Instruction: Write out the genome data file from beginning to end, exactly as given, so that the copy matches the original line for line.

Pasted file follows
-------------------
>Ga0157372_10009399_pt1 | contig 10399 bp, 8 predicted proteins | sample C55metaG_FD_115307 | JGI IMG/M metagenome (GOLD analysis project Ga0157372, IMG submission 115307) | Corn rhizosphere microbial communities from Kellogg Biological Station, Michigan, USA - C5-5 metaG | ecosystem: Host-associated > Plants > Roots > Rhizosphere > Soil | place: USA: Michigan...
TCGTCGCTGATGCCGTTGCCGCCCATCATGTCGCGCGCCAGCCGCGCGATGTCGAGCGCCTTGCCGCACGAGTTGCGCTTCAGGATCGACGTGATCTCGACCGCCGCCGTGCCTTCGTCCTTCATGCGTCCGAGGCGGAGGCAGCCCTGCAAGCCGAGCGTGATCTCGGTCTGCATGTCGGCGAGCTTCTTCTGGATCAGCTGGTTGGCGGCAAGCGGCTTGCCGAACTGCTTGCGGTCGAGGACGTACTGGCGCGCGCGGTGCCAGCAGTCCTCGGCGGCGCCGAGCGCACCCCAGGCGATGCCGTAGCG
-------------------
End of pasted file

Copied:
>Ga0157372_10009399_pt1 | contig 10399 bp, 8 predicted proteins | sample C55metaG_FD_115307 | JGI IMG/M metagenome (GOLD analysis project Ga0157372, IMG submission 115307) | Corn rhizosphere microbial communities from Kellogg Biological Station, Michigan, USA - C5-5 metaG | ecosystem: Host-associated > Plants > Roots > Rhizosphere > Soil | place: USA: Michigan...
TCGTCGCTGATGCCGTTGCCGCCCATCATGTCGCGCGCCAGCCGCGCGATGTCGAGCGCCTTGCCGCACGAGTTGCGCTTCAGGATCGACGTGATCTCGACCGCCGCCGTGCCTTCGTCCTTCATGCGTCCGAGGCGGAGGCAGCCCTGCAAGCCGAGCGTGATCTCGGTCTGCATGTCGGCGAGCTTCTTCTGGATCAGCTGGTTGGCGGCAAGCGGCTTGCCGAACTGCTTGCGGTCGAGGACGTACTGGCGCGCGCGGTGCCAGCAGTCCTCGGCGGCGCCGAGCGCACCCCAGGCGATGCCGTAGCG